Get Red Pepper's email newsletter. Enter your email address to receive our latest articles, updates and news.

×

10 July

'Your honor, I feel that I have been convicted of violating an unjust statute. I will continue in the future, as I have in the past, to oppose this law in any way I can. Any other action would be in violation of my ideal of academic freedom - that is, to teach the truth as guaranteed in our constitution, of personal and religious freedom.' John Scopes

July 10, 2009
2 min read

Today in 1925, the Scopes ‘Monkey’ trial opened. John Scopes, a high school teacher, was prosecuted by the Tennessee State for teaching evolution based on Charles Darwin’s On the Origin of Species. This was in defiance of the recently introduced Butler Act which forbade the teaching, in any state-funded educational establishment in Tennessee, ‘of any theory that denies the story of the Divine Creation of man as taught in the Bible, and to teach instead that man has descended from a lower order of animals.’

After eight days of intensive arguing, Scopes was found guilty and the monkeys lost out in Tennessee.

…I have never known what freedom is. I keep on working for it and hoping for it and wanting it, but I know that I never shall have it. In this, no doubt, my life has been like the life of every being that ever lived … I remember reading a while ago a statement of Anatole France. He said that the chief business of life is “killing time.” And so it is. What is the difference if we gather all the facts of the universe into our brains for the worms to eat? They might give the worms indigestion …’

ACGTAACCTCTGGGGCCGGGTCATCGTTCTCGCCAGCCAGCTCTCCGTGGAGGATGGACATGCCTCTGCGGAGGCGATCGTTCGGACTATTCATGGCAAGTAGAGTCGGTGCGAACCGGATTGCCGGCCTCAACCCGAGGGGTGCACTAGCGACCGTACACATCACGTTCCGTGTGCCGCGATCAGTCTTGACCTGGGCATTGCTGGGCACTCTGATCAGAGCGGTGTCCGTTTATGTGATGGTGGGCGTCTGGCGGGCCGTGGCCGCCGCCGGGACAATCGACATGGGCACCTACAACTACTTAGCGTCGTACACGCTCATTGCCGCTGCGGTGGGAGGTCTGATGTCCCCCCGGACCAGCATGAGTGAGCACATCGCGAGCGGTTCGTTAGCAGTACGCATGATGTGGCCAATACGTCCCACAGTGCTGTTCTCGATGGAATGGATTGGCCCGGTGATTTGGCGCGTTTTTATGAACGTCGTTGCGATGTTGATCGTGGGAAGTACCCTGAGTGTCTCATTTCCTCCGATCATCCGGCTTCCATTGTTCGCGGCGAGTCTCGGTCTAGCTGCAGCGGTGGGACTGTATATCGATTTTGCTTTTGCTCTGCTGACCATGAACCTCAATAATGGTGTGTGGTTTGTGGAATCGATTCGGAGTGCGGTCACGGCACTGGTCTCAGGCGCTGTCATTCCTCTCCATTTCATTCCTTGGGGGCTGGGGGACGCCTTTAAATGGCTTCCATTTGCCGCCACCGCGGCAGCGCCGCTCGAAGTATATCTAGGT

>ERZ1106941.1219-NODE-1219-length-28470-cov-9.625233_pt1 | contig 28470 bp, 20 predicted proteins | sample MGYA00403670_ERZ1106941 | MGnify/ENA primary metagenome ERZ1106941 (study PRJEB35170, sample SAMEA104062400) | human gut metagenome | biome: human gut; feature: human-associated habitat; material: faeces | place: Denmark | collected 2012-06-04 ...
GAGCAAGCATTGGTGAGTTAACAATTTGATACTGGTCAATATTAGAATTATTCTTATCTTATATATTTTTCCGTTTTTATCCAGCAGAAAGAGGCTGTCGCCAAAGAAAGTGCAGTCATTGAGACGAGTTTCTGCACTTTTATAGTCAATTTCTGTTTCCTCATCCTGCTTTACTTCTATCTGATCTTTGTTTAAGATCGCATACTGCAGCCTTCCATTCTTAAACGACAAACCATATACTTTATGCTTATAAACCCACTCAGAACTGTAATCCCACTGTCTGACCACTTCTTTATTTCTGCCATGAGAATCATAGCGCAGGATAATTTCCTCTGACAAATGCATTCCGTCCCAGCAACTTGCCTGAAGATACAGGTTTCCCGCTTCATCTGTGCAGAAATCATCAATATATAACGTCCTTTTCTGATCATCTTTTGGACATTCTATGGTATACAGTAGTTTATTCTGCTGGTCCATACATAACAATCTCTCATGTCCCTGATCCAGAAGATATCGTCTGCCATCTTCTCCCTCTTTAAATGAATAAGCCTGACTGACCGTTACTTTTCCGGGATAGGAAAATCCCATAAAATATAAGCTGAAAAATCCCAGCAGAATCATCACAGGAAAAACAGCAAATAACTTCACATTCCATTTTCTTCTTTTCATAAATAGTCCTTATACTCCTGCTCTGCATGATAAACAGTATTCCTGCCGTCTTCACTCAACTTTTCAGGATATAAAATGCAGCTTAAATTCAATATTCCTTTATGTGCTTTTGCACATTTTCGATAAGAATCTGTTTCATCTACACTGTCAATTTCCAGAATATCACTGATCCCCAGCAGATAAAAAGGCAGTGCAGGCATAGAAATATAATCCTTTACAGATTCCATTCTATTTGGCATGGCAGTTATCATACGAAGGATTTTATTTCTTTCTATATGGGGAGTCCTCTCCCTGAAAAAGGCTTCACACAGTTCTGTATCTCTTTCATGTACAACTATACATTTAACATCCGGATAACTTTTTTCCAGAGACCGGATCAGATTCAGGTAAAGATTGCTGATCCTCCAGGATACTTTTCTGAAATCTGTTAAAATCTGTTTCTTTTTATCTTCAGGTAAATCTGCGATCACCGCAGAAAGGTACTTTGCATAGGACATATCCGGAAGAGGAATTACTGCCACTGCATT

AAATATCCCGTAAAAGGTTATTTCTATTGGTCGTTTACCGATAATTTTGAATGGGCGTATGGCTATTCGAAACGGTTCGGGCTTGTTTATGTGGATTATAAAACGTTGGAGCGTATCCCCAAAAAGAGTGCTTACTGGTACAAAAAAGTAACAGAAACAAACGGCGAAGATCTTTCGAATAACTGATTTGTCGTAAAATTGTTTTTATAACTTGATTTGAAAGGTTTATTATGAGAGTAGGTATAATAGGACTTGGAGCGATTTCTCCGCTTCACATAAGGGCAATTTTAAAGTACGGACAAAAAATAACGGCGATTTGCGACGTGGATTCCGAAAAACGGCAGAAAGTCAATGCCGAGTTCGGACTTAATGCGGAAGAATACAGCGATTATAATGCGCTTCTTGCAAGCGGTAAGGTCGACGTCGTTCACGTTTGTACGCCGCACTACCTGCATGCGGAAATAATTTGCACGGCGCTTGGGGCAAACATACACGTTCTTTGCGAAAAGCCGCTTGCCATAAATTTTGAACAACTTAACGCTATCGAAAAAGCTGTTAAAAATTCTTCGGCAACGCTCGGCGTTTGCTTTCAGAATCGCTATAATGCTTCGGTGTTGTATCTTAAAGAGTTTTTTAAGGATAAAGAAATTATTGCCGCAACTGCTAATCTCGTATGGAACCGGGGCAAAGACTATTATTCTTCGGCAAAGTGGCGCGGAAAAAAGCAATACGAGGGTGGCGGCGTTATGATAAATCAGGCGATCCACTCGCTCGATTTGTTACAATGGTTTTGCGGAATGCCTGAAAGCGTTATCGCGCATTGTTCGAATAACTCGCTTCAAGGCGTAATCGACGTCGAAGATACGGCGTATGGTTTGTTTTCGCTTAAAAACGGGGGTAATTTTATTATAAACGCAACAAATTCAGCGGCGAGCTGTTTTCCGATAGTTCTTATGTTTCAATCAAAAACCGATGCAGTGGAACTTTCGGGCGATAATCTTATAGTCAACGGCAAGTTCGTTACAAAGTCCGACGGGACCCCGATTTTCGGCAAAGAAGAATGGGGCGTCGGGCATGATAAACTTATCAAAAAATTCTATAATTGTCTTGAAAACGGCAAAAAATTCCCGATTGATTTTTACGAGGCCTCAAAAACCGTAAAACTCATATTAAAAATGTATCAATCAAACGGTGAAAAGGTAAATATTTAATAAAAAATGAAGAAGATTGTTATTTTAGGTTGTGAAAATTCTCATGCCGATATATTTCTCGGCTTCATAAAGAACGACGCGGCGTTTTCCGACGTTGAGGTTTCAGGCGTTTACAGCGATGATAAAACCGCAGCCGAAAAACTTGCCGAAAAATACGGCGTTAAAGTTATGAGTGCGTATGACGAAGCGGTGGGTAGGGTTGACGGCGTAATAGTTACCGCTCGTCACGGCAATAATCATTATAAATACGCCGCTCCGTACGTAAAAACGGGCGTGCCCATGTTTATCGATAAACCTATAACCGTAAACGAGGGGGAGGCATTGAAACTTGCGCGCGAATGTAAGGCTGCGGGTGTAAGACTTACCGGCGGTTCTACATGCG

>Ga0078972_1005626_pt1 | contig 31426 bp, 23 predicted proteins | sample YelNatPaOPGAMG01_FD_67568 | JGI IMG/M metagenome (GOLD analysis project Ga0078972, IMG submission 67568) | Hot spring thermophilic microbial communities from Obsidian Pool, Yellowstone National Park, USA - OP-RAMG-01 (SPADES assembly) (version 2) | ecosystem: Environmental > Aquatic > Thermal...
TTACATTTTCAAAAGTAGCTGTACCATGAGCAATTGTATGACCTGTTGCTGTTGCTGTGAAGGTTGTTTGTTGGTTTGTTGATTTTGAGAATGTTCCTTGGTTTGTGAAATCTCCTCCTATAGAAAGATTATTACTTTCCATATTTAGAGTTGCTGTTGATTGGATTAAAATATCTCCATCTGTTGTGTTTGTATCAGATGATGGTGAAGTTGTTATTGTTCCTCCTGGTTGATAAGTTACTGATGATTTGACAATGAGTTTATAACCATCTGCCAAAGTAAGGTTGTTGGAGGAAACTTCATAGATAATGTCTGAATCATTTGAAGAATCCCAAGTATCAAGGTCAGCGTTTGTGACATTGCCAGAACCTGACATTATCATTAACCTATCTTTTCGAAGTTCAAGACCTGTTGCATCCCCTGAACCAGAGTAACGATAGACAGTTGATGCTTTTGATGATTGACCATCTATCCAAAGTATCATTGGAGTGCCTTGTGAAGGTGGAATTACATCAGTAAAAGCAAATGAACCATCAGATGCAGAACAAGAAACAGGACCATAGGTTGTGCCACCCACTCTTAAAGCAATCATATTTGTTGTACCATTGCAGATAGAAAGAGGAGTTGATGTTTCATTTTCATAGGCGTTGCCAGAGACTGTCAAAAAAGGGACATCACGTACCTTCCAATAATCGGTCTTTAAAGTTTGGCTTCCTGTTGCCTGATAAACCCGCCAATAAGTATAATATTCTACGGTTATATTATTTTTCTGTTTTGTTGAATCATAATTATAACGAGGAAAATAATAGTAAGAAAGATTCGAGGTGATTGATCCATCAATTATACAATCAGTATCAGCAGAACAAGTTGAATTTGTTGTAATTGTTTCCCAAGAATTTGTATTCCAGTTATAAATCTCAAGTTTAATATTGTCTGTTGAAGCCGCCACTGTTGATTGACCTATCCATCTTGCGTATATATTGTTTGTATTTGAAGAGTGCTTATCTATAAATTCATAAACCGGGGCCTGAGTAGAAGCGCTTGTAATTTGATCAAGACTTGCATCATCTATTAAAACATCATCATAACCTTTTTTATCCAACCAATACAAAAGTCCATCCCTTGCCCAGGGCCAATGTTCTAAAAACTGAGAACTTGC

Clarence Darrow, American Civil Liberties Union (ACLU) lawyer for the defence


Jeremy Hunt is poised to flog the last of the NHS
Peter Roderick sounds the alarm on an 'attack on the fundamental principles of the NHS'.

Viva Siva, 1923-2018
A. Sivanandan, who died this week, was a hugely important figure in the politics of race and class. As part of our tributes, Red Pepper is republishing this 2009 profile of him by Arun Kundnani

Sivanandan: When memory forgets a giant
Daniel Renwick calls for the whole movement to discover and remember the vital work of A. Sivanandan, who died this week

A master-work of graphic satire
American Jewish cartoonist Eli Valley’s comic commentary on America, the US Jewish diaspora and Israel is nothing if not near the knuckle, Richard Kuper writes

Meet the frontline activists facing down the global mining industry
Activists are defending land, life and water from the global mining industry. Tatiana Garavito, Sebastian Ordoñez and Hannibal Rhoades investigate.

Transition or succession? Zimbabwe’s future looks uncertain
The fall of Mugabe doesn't necessarily spell freedom for the people of Zimbabwe, writes Farai Maguwu

Don’t let Corbyn’s opponents sneak onto the Labour NEC
Labour’s powerful governing body is being targeted by forces that still want to strangle Jeremy Corbyn’s leadership, writes Alex Nunns

Labour Party laws are being used to quash dissent
Richard Kuper writes that Labour's authorities are more concerned with suppressing pro-Palestine activism than with actually tackling antisemitism